Management Magazine

Run personal finances like a business

By Muriithi Ndegwa, OGW, HSC, FKIM

Strategic plans, business plans, business models and annual budgets are some of the tools businesses use to manage their finances and any anticipated revenues.

When questions are posed to corporate thought leaders such as CEOs or Chairpersons, irrespective of the context, the responses are often laden with organisational leadership correlations. After all, it’s the one spectrum of life that they are mostly well versed in – leading and managing organisations. As a result, when asked on what would be some of the best practices in personal finance management, my response would be, “treat your personal finance like a business” where growth and sustainability is key.

Have a plan around finances

Strategic plans, business plans, business models and annual budgets are some of the tools businesses use to manage their finances and any anticipated revenues. At an individual level, come up with a household budget that considers recurring and anticipated developmental expenses. Organisations stay in business for longer than people who founded them because they have systems anchored on plans and so should an individual who intends to have his fortunes sustain and outlive him.

In planning, think long term. Businesses survive years and seasons because of foresight. For an individual, the realisation that a source of income is not always guaranteed should happen the first time they begin raking in revenue. Planning long term could include; saving more than you spend, investing in long-term low risk areas like stocks and bonds, and in real estate assets. At a personal level, periodic budgets and household financial planners are some of the tools available for utilisation. In this digital era, most smartphones come with apps or have options of downloading personal financial planners that can be personalised. These include Mint, Yoodle, Expensify and Spendee among others.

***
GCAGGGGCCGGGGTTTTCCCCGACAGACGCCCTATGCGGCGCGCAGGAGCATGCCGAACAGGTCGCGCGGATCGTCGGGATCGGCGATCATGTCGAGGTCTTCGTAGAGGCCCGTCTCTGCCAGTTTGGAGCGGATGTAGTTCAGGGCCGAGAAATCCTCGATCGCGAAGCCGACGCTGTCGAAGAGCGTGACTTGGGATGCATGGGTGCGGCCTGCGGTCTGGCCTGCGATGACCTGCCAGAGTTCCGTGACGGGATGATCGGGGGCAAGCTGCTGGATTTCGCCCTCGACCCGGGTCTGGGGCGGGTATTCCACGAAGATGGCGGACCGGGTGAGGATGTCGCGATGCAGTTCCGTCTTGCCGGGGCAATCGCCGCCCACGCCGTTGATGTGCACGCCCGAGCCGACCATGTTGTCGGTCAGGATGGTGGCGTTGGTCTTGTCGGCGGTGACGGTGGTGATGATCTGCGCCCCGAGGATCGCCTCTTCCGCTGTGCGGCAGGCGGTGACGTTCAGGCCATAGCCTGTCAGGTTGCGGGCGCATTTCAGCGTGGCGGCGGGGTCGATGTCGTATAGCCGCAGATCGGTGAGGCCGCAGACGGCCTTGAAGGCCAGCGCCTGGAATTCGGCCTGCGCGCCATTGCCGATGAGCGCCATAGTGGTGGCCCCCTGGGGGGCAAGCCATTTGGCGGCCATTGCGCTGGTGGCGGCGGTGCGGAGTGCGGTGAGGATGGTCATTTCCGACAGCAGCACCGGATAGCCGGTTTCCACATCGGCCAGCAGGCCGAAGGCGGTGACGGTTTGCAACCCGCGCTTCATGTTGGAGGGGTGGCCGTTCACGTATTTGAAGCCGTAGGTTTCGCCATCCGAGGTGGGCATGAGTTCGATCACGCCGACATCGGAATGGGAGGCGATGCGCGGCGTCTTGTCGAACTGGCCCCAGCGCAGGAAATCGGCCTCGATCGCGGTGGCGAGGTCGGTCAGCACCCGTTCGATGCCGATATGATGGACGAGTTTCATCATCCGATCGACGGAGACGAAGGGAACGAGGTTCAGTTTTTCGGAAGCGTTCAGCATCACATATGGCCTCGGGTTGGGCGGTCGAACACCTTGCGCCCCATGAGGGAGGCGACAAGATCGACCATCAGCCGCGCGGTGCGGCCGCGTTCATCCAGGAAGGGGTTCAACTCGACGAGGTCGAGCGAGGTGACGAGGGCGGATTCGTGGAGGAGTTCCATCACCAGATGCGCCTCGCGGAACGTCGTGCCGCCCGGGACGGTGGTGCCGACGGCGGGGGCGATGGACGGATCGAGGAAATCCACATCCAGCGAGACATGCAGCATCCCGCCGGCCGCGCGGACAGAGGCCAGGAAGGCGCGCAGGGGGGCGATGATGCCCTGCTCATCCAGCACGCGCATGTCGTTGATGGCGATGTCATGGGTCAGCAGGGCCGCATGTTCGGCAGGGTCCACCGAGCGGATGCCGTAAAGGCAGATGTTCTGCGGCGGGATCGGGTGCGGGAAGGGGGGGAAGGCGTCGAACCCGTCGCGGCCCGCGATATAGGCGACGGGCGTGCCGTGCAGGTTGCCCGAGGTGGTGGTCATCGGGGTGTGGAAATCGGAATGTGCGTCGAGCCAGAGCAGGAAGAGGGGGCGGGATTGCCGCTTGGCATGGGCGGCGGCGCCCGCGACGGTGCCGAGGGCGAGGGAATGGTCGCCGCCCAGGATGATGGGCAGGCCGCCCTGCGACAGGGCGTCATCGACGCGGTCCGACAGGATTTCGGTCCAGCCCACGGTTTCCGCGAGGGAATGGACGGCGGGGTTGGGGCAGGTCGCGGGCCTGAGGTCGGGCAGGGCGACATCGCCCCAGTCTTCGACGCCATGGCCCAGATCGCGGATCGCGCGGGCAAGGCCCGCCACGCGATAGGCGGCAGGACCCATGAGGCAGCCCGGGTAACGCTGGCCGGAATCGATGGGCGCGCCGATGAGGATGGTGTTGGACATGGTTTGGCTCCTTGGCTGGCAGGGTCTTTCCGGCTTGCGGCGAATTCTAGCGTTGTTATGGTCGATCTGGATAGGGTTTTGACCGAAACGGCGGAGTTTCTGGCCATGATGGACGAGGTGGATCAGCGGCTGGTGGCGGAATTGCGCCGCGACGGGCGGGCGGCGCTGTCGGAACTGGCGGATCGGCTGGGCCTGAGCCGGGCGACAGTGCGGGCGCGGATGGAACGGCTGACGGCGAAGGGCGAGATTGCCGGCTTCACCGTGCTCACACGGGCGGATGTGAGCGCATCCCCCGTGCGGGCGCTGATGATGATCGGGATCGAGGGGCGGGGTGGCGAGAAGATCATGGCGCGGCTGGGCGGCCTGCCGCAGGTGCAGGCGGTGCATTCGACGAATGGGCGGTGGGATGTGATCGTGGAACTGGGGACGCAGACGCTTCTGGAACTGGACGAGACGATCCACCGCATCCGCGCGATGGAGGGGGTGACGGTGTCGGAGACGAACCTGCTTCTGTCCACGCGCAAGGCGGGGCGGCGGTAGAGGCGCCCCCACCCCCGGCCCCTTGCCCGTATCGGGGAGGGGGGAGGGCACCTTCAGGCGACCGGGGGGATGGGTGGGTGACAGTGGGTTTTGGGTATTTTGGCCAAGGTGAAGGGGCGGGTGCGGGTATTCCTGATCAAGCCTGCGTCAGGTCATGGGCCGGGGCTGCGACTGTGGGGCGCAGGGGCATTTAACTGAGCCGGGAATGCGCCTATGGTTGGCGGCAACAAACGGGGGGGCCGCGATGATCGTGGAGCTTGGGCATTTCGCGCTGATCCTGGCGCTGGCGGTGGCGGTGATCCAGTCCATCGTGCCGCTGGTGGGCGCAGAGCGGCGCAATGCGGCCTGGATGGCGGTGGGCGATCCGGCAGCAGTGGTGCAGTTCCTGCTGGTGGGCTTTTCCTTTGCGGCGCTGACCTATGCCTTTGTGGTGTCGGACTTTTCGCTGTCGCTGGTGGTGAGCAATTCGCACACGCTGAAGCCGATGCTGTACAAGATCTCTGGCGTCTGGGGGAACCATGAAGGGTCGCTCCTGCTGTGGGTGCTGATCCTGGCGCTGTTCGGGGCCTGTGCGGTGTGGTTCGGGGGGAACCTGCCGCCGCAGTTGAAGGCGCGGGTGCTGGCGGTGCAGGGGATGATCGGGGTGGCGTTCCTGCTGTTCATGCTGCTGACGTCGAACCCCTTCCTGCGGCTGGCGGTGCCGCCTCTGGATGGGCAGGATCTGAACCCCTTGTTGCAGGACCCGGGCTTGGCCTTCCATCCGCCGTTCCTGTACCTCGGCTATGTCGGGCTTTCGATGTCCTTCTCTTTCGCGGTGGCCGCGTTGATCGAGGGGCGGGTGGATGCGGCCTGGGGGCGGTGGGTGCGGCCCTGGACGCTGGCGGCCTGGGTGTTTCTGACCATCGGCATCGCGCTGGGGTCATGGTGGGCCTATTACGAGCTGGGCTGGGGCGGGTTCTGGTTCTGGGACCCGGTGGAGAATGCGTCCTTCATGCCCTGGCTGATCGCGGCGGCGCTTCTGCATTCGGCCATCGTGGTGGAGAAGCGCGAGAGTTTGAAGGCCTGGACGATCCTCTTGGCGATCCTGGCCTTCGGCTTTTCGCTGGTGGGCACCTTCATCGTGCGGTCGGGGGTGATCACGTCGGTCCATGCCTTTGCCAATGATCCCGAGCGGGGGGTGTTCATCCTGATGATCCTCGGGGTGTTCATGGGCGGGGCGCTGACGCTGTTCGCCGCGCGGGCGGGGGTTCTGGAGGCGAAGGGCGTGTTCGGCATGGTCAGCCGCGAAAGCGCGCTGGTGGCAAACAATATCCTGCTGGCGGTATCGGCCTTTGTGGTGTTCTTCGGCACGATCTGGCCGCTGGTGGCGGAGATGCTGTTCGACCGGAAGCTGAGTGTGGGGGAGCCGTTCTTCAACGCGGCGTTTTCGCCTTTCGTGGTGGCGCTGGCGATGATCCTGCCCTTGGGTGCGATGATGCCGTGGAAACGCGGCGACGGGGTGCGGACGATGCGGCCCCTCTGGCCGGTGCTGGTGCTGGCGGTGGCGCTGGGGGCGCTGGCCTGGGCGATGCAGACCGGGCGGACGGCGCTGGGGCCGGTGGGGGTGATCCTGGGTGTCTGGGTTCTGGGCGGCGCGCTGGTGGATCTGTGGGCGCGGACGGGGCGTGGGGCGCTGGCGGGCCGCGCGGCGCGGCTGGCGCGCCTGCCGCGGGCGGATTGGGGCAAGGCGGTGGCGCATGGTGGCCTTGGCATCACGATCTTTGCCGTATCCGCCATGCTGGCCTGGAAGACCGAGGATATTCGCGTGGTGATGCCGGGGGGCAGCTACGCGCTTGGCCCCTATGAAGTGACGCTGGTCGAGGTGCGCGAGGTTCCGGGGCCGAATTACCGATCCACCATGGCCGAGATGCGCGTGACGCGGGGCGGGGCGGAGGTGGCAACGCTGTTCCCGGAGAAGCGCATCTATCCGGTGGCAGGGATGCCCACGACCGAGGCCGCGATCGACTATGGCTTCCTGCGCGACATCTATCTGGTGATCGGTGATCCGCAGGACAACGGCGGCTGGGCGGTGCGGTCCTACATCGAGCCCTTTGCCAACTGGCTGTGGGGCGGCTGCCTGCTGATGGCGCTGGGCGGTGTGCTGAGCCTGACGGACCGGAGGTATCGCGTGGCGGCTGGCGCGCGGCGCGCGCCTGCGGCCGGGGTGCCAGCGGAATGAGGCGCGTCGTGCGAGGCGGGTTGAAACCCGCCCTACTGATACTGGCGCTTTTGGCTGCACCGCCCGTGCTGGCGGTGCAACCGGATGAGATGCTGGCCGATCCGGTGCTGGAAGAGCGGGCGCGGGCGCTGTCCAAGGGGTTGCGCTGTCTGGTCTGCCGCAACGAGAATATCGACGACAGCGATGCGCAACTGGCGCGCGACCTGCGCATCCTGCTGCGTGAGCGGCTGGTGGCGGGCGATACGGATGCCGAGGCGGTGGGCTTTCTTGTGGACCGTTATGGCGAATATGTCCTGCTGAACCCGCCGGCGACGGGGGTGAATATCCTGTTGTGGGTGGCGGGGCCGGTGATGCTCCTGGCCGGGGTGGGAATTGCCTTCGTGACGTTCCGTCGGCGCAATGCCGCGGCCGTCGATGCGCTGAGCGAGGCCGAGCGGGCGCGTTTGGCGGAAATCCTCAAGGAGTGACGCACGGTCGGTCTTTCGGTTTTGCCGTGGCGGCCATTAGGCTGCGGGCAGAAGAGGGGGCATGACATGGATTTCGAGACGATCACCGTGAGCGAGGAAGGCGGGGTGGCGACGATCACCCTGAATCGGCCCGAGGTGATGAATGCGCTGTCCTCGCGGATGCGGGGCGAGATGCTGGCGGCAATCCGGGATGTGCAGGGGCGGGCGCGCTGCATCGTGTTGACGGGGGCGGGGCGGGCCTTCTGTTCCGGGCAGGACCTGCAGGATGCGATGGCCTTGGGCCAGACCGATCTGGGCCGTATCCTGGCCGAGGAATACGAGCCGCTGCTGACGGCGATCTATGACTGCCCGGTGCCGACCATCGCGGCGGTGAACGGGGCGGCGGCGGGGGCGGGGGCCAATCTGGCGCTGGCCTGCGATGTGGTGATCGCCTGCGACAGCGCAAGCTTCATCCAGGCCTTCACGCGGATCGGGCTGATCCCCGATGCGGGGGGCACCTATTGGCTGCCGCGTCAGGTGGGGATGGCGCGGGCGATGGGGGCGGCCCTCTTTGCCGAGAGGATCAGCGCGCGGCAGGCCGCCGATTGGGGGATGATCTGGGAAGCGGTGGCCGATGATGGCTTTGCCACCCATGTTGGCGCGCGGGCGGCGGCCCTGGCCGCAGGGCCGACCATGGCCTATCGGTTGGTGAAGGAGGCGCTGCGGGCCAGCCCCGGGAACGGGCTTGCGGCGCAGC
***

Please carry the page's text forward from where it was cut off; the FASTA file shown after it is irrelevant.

Insurance; because risks are inevitable

In business, organisations recognise that risks are part of life and appreciate that some risks can be severe enough to bring the business down. At a personal level, this fact is immutable. Evaluate risks associated with your financial subsistence, categorise them into severity and frequency and proceed to insure those that could be most severe and frequent. Luckily, there exists insurance products for almost anything you can think about including loss of income, property, loss of life and incapacitation. 

The beauty of insurance is that, the premiums are often a fraction of the value of the item or situation being insured. To make sense out of the myriad of options, available, an individual like a business can engage a personal financial advisor, most of whom charge a small percentage of the value of finances they are advising you on.

Cashflow is king

Akin to a business, personal finances need a healthy cash flow to among other things, service debts on time, build wealth and save for a rainy day. Businesses achieve this by spending less and this should not be different at personal level. While this is easier said than done, it is sacrifice that yields sustainability for businesses and ensures healthy relationships between an organisation and her stakeholders including employees, suppliers and customers.

People who have run successful organisations will tell you that discipline and sacrifice in times of abundance eventually translates to survival and sustainability in lean times.

Muriithi Ndegwa, OGW, HSC, FKIM is the Executive Director and CEO – Kenya Institute of Management Email:

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